Sony's Howard Stringer asked to step down following PSN hack

Sony CEO Sir Howard Stringer was asked to step down at a recent shareholders meeting, reports Reuters. The shareholder said it would allow the company to make a fresh start after the PlayStation Network attacks, but Stringer didn't respond directly. He did, however, claim the hack was retaliation for its suit against the PlayStation 3 hacker George Hotz.

"We believe that we first became the subject of attack because we tried to protect our IP (intellectual property), our content, in this case video games," he said. Stringer also pointed out the wide array of hacks we've seen over the last few weeks. "I think you see that cyber terrorism is now a global force, affecting many more companies than just Sony. If hackers can hack Citibank, the FBI and the CIA, and yesterday the video game company Electronic Arts, then it's a negative situation that governments may have to resolve."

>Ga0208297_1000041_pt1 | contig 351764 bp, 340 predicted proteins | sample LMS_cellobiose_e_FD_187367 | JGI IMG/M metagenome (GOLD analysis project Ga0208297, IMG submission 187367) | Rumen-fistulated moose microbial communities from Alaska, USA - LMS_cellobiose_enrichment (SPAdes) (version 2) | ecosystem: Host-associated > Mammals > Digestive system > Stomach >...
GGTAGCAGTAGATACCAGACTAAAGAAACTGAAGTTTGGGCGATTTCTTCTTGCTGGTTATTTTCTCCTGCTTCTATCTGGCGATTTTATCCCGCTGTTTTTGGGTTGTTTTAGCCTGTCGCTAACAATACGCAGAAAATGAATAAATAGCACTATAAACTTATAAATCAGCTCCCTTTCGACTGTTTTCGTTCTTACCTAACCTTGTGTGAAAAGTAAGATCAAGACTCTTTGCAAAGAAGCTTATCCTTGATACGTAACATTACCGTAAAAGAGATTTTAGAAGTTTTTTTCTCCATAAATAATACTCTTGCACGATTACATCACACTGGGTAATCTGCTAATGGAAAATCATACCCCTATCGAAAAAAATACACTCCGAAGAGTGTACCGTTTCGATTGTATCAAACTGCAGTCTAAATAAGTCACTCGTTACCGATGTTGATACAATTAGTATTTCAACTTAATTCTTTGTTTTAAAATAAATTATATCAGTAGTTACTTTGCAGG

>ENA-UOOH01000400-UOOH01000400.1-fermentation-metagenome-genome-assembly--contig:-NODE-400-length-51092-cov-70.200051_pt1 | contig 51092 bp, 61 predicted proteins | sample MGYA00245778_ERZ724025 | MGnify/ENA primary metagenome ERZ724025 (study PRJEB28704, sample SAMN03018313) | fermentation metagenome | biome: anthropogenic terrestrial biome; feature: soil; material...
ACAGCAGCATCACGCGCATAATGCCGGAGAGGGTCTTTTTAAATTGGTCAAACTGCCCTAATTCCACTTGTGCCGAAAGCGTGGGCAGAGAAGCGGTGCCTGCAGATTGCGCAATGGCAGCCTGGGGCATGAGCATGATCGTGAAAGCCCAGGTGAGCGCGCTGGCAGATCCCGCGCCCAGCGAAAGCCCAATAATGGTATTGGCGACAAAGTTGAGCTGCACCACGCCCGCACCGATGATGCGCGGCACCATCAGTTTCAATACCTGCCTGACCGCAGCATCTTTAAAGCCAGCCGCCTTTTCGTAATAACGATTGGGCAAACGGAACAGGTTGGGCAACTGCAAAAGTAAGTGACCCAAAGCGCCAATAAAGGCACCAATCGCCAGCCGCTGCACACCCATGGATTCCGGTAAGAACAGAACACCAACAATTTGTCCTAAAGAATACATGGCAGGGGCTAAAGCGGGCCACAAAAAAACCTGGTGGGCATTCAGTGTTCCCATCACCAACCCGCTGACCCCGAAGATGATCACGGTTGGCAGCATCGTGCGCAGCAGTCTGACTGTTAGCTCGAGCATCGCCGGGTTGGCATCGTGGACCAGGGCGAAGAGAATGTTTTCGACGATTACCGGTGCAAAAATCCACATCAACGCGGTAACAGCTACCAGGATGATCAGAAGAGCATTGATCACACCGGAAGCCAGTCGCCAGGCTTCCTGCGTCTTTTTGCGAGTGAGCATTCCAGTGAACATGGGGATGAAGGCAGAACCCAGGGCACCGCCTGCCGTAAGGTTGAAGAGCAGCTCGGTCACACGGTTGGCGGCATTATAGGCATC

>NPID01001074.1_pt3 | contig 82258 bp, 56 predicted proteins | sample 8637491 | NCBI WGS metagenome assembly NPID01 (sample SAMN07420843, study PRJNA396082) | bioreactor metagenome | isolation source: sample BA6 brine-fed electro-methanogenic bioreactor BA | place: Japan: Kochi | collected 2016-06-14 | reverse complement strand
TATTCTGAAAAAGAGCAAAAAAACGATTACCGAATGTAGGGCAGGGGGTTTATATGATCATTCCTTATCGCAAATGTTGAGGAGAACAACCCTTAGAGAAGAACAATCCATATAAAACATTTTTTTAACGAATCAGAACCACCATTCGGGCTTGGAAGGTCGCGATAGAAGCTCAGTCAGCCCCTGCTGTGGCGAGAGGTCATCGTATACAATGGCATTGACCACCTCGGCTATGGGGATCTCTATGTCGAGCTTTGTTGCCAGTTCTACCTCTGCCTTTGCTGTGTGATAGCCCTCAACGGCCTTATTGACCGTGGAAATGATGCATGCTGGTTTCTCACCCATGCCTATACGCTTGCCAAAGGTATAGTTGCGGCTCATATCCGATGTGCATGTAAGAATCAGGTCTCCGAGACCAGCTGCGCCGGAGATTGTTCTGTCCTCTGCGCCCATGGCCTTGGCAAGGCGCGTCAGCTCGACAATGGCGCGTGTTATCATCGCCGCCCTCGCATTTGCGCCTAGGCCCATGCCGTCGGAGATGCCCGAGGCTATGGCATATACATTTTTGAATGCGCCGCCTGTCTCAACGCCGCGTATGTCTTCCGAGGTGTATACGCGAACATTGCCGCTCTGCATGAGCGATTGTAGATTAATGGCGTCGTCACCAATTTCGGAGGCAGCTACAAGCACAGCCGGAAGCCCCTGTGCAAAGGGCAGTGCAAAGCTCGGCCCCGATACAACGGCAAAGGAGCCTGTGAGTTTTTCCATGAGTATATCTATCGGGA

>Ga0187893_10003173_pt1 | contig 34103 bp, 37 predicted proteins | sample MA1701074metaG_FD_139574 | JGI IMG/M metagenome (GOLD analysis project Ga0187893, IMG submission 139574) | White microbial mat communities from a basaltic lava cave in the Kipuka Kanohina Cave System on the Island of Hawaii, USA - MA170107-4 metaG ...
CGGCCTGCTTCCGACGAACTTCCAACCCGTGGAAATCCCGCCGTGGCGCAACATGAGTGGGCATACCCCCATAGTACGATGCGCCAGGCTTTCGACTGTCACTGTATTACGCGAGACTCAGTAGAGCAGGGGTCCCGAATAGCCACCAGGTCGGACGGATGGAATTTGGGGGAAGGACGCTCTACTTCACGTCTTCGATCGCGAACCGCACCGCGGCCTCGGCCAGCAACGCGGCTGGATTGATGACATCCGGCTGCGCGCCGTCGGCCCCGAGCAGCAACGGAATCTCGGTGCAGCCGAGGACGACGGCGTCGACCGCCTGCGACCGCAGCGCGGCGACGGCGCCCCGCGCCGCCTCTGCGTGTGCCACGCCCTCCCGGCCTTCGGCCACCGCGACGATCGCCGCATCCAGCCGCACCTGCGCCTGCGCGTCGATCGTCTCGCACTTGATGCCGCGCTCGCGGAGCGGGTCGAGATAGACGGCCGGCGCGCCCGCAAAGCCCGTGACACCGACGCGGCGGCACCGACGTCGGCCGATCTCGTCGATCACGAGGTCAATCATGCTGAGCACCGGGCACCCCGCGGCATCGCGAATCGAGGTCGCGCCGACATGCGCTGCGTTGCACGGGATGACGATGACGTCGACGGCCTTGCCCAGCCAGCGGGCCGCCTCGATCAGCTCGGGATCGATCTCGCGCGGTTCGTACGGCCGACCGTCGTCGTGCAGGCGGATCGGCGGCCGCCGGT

The hacker group Anonymous did state its intentions to target Sony as retaliation for the suit against Hotz, but the group apologized and halted DDoS attacks over a week before the hacks took place. Sony claims that the hackers left evidence implicating Anon.

For the most part Stringer hasn't been personally involved in dealing with the hack. He's issued a formal apology, but insists that the company acted quickly in response to the attack.

Executive Deputy President Kaz Hirai is expected to take Stringer's seat whenever he does retire, but it's uncertain if this hacking incident will speed up the process.